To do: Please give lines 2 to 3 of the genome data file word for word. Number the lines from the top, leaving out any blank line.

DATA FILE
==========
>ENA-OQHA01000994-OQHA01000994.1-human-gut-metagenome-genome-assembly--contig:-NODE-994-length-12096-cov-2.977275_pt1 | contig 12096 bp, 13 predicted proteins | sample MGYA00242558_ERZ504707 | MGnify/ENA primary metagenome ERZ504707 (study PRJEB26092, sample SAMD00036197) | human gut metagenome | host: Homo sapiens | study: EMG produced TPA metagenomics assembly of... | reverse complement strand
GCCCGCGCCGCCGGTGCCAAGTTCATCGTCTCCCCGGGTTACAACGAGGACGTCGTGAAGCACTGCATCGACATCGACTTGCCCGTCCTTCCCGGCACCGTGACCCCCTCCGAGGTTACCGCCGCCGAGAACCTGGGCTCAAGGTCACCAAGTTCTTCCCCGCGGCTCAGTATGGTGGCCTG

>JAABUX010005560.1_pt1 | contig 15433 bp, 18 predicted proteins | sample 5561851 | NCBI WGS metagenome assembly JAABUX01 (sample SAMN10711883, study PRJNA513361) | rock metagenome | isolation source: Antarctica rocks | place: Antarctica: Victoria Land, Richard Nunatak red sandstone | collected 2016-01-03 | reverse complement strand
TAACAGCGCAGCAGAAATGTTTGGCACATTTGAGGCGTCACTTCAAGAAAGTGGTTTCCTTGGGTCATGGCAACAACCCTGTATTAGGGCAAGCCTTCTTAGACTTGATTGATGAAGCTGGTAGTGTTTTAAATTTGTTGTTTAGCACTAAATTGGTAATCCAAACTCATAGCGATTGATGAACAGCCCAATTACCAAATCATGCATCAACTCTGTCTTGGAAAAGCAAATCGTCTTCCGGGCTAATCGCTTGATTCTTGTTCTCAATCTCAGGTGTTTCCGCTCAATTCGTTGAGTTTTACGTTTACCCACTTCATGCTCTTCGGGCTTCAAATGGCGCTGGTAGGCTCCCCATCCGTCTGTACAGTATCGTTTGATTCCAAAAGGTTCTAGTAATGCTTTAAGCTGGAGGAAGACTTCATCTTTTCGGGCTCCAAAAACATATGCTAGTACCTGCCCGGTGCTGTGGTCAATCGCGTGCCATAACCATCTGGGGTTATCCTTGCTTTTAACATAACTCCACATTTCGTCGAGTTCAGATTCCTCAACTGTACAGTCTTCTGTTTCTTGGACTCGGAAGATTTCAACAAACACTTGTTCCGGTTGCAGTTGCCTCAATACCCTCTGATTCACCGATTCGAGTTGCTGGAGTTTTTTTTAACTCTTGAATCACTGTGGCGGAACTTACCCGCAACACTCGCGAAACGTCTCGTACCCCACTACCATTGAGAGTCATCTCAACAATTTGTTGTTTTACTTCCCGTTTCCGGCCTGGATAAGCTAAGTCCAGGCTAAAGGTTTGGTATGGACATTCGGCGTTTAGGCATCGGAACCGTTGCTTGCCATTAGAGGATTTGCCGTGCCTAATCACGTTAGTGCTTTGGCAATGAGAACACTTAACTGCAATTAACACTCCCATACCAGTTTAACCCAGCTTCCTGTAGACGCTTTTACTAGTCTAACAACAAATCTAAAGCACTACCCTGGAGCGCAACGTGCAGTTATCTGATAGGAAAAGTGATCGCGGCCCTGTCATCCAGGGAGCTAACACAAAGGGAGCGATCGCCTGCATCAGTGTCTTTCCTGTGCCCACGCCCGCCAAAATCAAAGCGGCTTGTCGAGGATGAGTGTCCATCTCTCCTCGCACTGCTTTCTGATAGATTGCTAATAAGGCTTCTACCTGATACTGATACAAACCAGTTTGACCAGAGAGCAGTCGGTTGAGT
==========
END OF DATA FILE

GCCCGCGCCGCCGGTGCCAAGTTCATCGTCTCCCCGGGTTACAACGAGGACGTCGTGAAGCACTGCATCGACATCGACTTGCCCGTCCTTCCCGGCACCGTGACCCCCTCCGAGGTTACCGCCGCCGAGAACCTGGGCTCAAGGTCACCAAGTTCTTCCCCGCGGCTCAGTATGGTGGCCTG

>JAABUX010005560.1_pt1 | contig 15433 bp, 18 predicted proteins | sample 5561851 | NCBI WGS metagenome assembly JAABUX01 (sample SAMN10711883, study PRJNA513361) | rock metagenome | isolation source: Antarctica rocks | place: Antarctica: Victoria Land, Richard Nunatak red sandstone | collected 2016-01-03 | reverse complement strand